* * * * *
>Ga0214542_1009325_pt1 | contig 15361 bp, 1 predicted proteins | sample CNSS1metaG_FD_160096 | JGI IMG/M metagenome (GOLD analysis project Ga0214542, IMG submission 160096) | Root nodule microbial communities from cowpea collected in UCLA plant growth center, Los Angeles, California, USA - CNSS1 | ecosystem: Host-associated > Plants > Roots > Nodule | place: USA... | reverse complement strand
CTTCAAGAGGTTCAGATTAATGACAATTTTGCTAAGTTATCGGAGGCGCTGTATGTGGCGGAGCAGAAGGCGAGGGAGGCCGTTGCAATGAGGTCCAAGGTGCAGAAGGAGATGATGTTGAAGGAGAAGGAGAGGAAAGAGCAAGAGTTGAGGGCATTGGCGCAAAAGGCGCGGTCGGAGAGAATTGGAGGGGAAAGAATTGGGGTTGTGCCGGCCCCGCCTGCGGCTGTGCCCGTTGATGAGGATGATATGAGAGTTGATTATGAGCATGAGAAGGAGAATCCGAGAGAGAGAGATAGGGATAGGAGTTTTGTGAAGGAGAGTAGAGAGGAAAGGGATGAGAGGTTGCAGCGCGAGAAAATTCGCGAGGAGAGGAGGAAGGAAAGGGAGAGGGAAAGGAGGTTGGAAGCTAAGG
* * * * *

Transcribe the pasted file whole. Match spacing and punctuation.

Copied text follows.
>Ga0214542_1009325_pt1 | contig 15361 bp, 1 predicted proteins | sample CNSS1metaG_FD_160096 | JGI IMG/M metagenome (GOLD analysis project Ga0214542, IMG submission 160096) | Root nodule microbial communities from cowpea collected in UCLA plant growth center, Los Angeles, California, USA - CNSS1 | ecosystem: Host-associated > Plants > Roots > Nodule | place: USA... | reverse complement strand
CTTCAAGAGGTTCAGATTAATGACAATTTTGCTAAGTTATCGGAGGCGCTGTATGTGGCGGAGCAGAAGGCGAGGGAGGCCGTTGCAATGAGGTCCAAGGTGCAGAAGGAGATGATGTTGAAGGAGAAGGAGAGGAAAGAGCAAGAGTTGAGGGCATTGGCGCAAAAGGCGCGGTCGGAGAGAATTGGAGGGGAAAGAATTGGGGTTGTGCCGGCCCCGCCTGCGGCTGTGCCCGTTGATGAGGATGATATGAGAGTTGATTATGAGCATGAGAAGGAGAATCCGAGAGAGAGAGATAGGGATAGGAGTTTTGTGAAGGAGAGTAGAGAGGAAAGGGATGAGAGGTTGCAGCGCGAGAAAATTCGCGAGGAGAGGAGGAAGGAAAGGGAGAGGGAAAGGAGGTTGGAAGCTAAGG